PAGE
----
While Rechner’s blog initially operates alongside her art, blogging can also offer an art medium, a project rather than a process. An example is Lucas Ihlein’s blogging work which encourages dialogue and social exchange in the form of correspondence. The communication between Ihlein and his audience becomes the work, or as he defines it, blog-as-art. Ihlein has been working with blogs since their inception, often using the format, like Rechner, as a framework for a residency. In these collaborations, each post is directly effected by Ihlein’s contact with the local community, and a reciprocal relationship emerges as commentary is exchanged between author and audience. Blogging offers the artist the possibility to engage and involve a local community rather than merely make detached reflections on their environment.

The idea of participatory dialogue is central to Ihlein’s online work, which incorporates a form of authorship which aims to be democratic and egalitarian in providing audiences with a platform to interact, respond and participate in the art making process. There is a sense of the avant-garde in any intentions to create an active subject by empowerment through direct experience of physical or symbolic participation. In this sense, the communal and political nature of a blog can be related to antecedents such as Joseph Beuys and his notion of ‘Soziale Plastik’, in which art acted as a site of participatory process where thought, speech and discussion become core ‘materials’. In its reliance on a form of democratic participation, Ihlein’s work holds potential to reconstruct a social organism as a work of art.

The blog’s capacity to foster new levels of public discussion and interaction includes a forum for criticism, through which a viewer can comment on an artist’s work while remaining anonymous. Ihlein’s blog, Bilateral (, explores and investigates this discussion and the open nature of work blogging allows. The character and conventions of such blogs encourage articulate and intellectual conversation, yet remain sufficiently informal so as to avoid intimidation. Blog criticism is a direct, immediate reaction to the work and hence responses can be subjective and impertinent. Unlike criticism in art journals here anonymity allows every viewer to take the place of critic resulting in feedback which resembles more so a comment one would make on viewing the work but never pass on to the artist or publish. Although risking developing a brazen and emotional form of response at the end of the day any reaction from a viewer is exciting and beneficial to an artist and a forum which encourages public and open discussion about art can only be encouraged.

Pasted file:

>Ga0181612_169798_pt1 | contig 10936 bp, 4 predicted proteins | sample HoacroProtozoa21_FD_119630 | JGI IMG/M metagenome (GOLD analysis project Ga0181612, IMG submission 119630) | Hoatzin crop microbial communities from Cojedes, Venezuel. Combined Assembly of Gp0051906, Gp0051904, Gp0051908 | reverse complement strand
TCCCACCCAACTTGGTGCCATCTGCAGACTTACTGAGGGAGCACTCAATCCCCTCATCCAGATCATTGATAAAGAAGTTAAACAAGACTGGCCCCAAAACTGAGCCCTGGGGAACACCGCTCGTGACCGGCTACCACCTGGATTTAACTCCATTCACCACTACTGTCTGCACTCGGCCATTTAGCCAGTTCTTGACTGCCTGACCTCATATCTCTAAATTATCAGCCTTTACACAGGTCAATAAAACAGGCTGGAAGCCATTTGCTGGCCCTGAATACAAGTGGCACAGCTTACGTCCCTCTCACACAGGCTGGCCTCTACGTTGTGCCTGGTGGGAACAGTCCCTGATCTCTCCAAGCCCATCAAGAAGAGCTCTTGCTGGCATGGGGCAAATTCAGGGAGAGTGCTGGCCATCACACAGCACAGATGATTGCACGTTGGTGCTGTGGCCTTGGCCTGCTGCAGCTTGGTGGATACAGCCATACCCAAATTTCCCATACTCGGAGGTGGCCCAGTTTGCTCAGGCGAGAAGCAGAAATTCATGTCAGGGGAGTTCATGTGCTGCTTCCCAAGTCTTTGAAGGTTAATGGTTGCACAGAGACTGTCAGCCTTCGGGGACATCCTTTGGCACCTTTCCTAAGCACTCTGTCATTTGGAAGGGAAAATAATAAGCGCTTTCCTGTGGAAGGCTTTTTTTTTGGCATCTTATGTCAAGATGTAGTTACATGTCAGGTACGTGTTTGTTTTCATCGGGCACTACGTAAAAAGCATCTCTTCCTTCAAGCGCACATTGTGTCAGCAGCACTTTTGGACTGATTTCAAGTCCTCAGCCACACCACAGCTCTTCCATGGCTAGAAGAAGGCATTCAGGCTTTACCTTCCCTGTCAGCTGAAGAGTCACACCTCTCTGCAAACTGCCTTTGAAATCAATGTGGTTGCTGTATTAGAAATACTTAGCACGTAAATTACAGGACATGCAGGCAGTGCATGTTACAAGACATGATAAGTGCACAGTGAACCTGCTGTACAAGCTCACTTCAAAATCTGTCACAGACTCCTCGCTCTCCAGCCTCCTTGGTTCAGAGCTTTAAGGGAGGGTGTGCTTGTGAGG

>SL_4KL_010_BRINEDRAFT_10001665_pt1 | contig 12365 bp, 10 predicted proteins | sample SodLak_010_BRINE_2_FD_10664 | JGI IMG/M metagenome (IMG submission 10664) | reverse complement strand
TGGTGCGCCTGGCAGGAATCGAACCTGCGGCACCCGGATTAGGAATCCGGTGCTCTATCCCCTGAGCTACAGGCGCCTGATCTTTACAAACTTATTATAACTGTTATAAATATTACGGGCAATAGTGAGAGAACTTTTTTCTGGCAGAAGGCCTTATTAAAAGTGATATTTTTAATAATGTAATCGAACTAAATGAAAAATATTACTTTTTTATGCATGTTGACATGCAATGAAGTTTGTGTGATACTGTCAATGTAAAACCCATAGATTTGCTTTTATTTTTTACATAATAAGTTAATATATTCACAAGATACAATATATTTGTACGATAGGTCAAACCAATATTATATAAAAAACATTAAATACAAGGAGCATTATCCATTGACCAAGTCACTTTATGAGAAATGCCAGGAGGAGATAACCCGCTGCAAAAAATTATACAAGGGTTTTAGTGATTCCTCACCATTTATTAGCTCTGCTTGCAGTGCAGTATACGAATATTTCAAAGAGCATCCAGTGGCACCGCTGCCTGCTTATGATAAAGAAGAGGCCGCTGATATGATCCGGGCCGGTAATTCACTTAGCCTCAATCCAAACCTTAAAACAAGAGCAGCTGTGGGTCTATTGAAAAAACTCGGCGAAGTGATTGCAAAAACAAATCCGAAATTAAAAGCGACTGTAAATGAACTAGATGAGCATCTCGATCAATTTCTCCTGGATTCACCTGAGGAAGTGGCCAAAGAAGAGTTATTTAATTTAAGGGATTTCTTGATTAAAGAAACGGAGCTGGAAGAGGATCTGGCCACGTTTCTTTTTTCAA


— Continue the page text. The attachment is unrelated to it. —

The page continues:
One advantage of blogs for artists is that they work interstitially, in that it operates within the prevailing system of social relations yet suggests possibilities for alternate exchanges. Readily accessible, these spaces offer an opportunity for viewing and exchange distinct from the standard art experience. As “blog art” is not collected or preserved in traditional exhibition environments, the work is open to further reflection and discussion on the web, long after the project may have concluded.

Perhaps it is in this interstice of art and exhibition that the blog offers the potential for navigation and negotiation of the compartmentalised and delimited sphere of art in general. VVORK ( is an online pseudo-exhibition space. Updated daily, this blog claims to offer a carefully curated collection of contemporary work. Scrolling down the page is not dissimilar to flicking through current art journals, yet, being web-based takes the work out of research, by providing direct links to an artist’s website, and allowing space for critical comment in the same forum.

Simultaneously private and public, the blog exists in an intermediate social inter-zone. Despite the risk of fractured communication through further isolating and potentially separating artist, audience and work, blog spaces offer a dynamic alternative to contemporary practices of relational art, being unreliant on the institute or formal exhibition space. Blog spaces generate an art which is centred around the social context of human interaction. This expanded approach to art is entirely dependant upon the level of the audience interaction with the art-as-process, and it is idealistic to believe that networked environments create an equally accessible platform for all. If we believe in art as a site that produces a specific sociability, then the non-site of a blog allows a viewer to see and respond without direct physical connection with an art object. Multiply available to act as a form of exhibition space, a virtual journal, or an interactive artwork-in-process, the enticement of a blog is self-evident for an artist out-of-place.